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This is a 112 page compiliation of the charts and results of the Hardwick~Day Alumni Outcomes Survey:
|CLICK HERE »|
Graduates of women’s colleges are significantly more likely than women who graduated from other liberal arts colleges or from public flagships to have graduate degrees, according to data released Monday, March 3, 2008.
The data were part of a longitudinal survey of alumnae of women’s colleges, other liberal arts college and of public flagship universities. On a variety of factors, the survey found that the women’s college alumnae rated their institutions more highly than did the women who attended coeducational institutions. Several previous studies have found that women’s college students demonstrate higher levels of engagement than do students on average.
But supporters of women’s colleges see the new data as significant because it provides separate comparisons of women’s colleges to other liberal arts colleges. Because most women’s colleges are liberal arts colleges, some have previously questioned whether the benefits attributed to women’s colleges may in part be a reflection of the more personal attention students receive at liberal arts colleges.
In the data released by the Women’s College Coalition, liberal arts colleges generally fared better than public flagships on many qualities, but in key areas the women’s colleges fared better than the other liberal arts institutions, too. The study was based on a survey of alumnae (women from all kinds of colleges) from 1970 through 1997, with notations where additional polling of more recent alumnae indicated significant differences from the earlier patterns.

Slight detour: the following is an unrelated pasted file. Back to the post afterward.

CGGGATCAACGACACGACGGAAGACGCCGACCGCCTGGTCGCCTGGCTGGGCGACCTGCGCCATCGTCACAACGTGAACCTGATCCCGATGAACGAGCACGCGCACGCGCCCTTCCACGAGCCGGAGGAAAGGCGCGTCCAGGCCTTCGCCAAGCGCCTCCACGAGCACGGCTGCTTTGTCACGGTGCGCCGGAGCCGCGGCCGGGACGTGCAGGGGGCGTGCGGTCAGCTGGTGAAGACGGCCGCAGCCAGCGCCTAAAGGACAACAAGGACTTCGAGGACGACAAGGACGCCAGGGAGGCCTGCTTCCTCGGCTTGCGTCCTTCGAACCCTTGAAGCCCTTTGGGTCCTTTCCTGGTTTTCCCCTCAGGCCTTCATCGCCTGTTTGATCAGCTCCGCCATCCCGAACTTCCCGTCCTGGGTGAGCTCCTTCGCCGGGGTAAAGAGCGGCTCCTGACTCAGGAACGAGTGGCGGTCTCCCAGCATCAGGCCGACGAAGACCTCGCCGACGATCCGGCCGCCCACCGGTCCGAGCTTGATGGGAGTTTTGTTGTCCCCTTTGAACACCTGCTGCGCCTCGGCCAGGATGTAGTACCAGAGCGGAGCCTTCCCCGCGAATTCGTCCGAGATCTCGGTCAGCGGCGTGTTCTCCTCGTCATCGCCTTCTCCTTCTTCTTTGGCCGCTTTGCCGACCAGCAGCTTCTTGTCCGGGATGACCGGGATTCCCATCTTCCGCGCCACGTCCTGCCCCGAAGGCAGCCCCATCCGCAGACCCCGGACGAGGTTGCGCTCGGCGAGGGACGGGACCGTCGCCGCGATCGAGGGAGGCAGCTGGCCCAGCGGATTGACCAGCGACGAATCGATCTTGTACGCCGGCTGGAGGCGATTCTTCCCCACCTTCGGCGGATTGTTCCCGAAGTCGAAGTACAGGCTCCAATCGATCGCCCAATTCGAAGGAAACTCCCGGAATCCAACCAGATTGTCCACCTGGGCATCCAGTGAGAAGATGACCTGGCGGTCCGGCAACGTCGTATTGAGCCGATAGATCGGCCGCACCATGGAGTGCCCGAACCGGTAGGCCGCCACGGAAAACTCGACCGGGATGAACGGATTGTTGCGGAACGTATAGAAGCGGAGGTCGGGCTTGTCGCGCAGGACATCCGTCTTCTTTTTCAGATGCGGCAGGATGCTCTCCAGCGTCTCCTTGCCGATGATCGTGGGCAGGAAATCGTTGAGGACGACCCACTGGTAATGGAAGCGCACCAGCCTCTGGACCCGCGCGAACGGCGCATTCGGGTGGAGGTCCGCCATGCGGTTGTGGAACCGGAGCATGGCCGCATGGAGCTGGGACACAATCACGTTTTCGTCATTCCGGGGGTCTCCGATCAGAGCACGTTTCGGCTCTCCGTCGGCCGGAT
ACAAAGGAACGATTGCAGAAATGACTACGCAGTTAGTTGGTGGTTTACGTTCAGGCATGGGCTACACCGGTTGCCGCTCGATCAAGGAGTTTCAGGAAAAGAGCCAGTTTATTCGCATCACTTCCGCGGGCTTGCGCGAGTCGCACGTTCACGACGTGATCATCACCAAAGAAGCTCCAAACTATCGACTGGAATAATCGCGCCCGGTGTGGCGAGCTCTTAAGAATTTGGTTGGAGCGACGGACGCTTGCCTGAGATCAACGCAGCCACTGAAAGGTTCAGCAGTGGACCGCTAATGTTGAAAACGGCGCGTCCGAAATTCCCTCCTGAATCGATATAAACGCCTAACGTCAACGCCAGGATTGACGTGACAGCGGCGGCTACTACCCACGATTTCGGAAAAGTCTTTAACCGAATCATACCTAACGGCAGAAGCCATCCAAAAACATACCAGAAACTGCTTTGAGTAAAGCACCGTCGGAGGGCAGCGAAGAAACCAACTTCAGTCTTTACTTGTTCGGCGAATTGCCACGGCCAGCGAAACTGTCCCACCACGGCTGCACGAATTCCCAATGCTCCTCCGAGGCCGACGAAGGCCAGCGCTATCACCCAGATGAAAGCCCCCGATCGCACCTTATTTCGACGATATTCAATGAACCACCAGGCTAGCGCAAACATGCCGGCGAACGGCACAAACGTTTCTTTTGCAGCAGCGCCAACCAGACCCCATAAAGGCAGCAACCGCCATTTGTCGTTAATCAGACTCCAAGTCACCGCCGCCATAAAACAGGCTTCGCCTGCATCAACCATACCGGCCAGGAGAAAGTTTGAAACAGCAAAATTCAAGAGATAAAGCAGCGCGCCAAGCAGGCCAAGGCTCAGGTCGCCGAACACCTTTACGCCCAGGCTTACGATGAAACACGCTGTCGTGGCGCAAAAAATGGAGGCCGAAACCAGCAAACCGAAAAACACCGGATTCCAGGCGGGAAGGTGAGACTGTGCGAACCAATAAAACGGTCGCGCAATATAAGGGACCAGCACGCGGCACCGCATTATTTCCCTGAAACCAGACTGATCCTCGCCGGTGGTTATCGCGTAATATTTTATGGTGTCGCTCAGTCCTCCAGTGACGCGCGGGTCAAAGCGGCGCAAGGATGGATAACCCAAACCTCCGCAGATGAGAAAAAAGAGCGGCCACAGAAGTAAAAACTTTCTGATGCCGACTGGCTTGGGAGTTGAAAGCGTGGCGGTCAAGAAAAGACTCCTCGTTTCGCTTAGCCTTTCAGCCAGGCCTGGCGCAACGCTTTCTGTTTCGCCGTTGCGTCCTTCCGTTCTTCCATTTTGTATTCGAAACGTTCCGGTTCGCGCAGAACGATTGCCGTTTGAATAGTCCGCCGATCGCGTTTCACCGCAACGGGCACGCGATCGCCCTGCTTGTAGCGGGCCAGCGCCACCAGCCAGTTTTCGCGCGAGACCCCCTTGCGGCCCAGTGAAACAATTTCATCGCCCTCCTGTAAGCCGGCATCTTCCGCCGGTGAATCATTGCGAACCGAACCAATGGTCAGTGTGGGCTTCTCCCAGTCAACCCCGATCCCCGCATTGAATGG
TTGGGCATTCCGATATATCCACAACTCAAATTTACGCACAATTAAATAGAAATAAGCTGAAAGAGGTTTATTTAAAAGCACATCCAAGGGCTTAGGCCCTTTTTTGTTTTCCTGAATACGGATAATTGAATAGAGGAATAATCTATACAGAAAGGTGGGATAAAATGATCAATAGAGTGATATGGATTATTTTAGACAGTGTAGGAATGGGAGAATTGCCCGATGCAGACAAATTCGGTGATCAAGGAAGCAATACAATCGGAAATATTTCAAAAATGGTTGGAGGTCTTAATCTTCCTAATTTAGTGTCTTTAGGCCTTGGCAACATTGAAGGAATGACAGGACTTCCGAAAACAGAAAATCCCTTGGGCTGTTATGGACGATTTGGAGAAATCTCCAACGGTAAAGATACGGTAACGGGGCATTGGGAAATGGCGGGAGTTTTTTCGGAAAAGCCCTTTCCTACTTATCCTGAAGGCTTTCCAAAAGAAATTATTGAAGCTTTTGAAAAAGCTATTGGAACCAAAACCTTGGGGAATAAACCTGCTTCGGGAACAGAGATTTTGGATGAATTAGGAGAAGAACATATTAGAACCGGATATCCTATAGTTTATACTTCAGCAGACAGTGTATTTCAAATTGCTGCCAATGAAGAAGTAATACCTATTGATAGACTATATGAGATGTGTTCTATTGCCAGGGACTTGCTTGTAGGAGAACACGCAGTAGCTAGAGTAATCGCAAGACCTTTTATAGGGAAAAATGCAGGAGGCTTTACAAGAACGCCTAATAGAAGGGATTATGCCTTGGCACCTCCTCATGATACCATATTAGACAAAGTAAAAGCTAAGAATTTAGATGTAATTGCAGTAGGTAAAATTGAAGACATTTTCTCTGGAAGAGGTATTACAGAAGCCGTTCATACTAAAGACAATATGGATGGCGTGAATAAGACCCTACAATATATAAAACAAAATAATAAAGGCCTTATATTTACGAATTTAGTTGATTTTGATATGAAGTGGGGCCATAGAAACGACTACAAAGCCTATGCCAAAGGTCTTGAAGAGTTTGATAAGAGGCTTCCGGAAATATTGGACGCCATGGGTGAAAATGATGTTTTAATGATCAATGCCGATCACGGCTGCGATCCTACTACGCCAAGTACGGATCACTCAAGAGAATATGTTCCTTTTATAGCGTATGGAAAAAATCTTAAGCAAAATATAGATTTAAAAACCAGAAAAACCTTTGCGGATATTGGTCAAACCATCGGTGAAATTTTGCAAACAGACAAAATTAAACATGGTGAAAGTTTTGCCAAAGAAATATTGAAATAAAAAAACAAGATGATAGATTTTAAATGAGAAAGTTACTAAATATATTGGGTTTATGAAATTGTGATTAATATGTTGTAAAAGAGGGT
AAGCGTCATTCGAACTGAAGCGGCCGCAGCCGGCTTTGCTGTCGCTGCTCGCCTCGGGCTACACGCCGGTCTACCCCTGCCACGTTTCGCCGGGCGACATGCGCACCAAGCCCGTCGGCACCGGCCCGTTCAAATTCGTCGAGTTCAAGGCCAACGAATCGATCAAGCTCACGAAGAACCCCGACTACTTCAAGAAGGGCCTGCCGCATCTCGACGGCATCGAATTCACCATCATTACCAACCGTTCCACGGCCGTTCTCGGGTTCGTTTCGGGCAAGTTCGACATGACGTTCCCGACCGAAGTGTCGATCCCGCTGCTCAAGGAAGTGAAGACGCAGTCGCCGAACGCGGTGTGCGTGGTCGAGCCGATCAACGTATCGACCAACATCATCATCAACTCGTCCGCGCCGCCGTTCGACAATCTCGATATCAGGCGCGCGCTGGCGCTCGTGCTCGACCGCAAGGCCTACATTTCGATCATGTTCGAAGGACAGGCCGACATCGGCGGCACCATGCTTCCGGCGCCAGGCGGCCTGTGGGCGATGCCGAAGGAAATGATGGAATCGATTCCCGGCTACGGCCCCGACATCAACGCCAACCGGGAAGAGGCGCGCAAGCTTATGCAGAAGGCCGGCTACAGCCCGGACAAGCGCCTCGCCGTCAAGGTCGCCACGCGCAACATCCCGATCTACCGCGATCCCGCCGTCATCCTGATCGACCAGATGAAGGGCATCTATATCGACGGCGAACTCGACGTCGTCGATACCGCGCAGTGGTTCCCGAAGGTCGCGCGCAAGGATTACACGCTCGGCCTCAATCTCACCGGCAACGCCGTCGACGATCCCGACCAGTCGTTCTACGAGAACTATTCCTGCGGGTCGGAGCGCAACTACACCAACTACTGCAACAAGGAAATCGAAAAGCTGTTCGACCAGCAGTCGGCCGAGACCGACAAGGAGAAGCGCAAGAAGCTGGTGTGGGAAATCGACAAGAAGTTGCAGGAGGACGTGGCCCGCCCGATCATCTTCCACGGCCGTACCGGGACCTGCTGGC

On the question of earning a graduate degree, women’s college alumnae were significantly more likely than other to have done so.
On a range of other factors, some of which are more subjective than earning a graduate degree, the alumnae from women’s colleges had significantly different responses. This was especially the case in questions related to leadership, where the normal gap between all liberal arts colleges and public flagships was further differentiated.
Elisabeth Muhlenfeld, chair of the Women’s College Coalition and president of Sweet Briar College, said that she found the results encouraging, and that member institutions would find them useful. Too much information about women’s colleges, she said, “was comparing apples and oranges, or was anecdotal, or was based on the ’70s.”
She also said that this study focused “on outcomes,” demonstrating what actually happened from a student’s perspective, not just which courses were taken. “A piece we had been missing was outcomes — what does it look like, looking back.”
There are obvious short-term uses for the data in promotional materials, Muhlenfeld said. “Our students are always being asked by their friends why in the world they went to a women’s college and it’s very heartening to be able to point to something like this.”
However, Muhlenfeld said that there is a large set of unanswered questions as well about the differing perceptions: Why? She said she hoped that researchers would now take some of these differences and look at why alumnae have such different perceptions and which qualities in undergraduate education mattered. It’s not enough to know that some set of qualities are working, when knowing which qualities they are might help the colleges improve. “Ultimately we hope this could have an impact on how we are teaching,” Muhlenfeld said.
— Scott Jaschik